Math
posted by Hannah .
Evaluate sum(n=2,n=infinity) ln(11/n^2) if it exists.

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11/n^2 = (n^2  1)/n^2 =(n+1)(n1)/n^2
>
Log(11/n^2) =
Log(n+1) + Log(n1)  2 Log(n).
If we define the difference operator Delta as:
(Delta f)(n) = f(n+1)  f(n)
Then applying Delta twice gives:
(Delta^2 f)(n) =
f(n+2)  2f(n+1) + f(n)
The formula for Log(11/n^2) has the same structure. We see that:
Log(11/n^2) = Delta^2 f(n)
with:
f(n) = log(n1)
In general, we have:
Sum from n = r to s of (Delta g)(n) =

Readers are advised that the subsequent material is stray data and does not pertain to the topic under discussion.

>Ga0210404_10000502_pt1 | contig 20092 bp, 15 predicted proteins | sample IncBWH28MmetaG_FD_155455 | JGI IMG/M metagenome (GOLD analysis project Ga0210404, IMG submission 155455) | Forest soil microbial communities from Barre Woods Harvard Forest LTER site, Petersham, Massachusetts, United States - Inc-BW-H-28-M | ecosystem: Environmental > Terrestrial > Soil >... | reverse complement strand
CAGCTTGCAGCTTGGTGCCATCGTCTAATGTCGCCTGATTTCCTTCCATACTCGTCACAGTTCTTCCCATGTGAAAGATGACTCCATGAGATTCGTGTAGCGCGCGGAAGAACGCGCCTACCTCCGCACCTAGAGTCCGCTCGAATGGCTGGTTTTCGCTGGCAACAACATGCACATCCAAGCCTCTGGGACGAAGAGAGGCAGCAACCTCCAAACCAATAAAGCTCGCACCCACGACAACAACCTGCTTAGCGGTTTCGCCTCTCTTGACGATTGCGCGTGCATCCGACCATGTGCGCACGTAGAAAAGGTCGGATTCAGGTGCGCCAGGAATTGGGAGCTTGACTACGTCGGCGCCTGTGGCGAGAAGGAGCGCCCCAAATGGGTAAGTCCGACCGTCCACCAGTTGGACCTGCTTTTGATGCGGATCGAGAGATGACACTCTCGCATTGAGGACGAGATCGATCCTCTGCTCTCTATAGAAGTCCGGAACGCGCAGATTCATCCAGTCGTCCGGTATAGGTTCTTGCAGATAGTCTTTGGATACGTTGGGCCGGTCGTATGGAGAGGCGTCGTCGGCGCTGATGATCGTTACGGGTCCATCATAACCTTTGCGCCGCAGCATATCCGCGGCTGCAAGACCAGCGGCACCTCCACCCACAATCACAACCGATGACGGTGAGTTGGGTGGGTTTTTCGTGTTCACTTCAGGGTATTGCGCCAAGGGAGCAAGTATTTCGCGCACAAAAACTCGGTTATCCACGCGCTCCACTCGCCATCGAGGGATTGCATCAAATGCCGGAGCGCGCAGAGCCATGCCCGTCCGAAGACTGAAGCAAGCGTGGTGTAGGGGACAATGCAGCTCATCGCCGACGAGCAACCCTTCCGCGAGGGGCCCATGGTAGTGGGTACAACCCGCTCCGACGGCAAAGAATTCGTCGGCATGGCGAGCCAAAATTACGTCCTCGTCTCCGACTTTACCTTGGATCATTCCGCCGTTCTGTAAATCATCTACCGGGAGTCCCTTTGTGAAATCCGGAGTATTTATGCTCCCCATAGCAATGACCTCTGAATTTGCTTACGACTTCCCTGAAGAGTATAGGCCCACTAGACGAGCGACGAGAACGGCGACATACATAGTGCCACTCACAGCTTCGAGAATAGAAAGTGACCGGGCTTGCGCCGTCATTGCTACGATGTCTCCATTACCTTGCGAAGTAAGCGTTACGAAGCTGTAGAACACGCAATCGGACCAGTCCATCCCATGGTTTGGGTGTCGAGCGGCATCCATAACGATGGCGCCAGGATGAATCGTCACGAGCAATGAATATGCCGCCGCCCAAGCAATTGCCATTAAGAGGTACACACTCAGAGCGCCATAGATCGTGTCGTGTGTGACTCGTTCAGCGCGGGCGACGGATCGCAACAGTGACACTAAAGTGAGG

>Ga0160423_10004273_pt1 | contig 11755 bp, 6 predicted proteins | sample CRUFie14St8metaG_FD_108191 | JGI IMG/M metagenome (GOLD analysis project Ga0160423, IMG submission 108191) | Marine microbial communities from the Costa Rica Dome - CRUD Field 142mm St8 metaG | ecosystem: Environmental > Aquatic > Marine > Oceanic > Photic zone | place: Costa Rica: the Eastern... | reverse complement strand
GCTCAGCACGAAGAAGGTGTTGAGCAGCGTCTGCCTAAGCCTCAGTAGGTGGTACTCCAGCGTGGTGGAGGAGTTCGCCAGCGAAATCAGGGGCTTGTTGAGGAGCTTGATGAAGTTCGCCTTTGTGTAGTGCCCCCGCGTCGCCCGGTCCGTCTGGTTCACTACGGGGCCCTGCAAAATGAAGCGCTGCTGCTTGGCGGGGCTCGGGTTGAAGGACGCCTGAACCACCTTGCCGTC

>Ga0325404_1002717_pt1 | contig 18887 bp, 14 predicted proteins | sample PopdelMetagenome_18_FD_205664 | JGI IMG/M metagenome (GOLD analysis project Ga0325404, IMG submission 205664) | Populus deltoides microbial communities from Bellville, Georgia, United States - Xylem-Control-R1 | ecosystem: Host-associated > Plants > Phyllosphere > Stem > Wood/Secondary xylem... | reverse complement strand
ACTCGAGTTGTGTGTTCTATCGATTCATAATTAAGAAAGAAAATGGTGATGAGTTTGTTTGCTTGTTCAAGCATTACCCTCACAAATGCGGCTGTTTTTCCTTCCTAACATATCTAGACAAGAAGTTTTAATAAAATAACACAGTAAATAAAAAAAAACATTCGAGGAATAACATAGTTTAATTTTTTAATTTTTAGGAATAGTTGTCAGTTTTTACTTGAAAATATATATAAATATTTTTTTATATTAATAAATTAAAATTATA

g(r+1)  g(r) + g(r+2)  g(r+1) + ...
+ g(s)  g(s1) + g(s+1)  g(s) =
g(s+1)  g(r)
So, we have:
Sum from n = 2 to N of Log(11/n^2) =
Sum from n = 2 to N of
Delta(Delta f)(n) =
(Delta f)(N+1)  (Delta f)(2)
Now
f(n) = log(n1),
so
(Delta f)(n) = Log(n)  log(n1) =
Log[n/(n1)]
and we see that:
(Delta f)(N+1)  (Delta f)(2) =
Log[(N+1)/N]  Log(2)
The sum to infinity is the limit for N to infinity. We can write:
Log[(N+1)/N] = Log(1+1/N) =
1/N + O(1/N^2)
So, this terms goes to zero in the limit N to infinity.
The summation is thus equal to Log(2)
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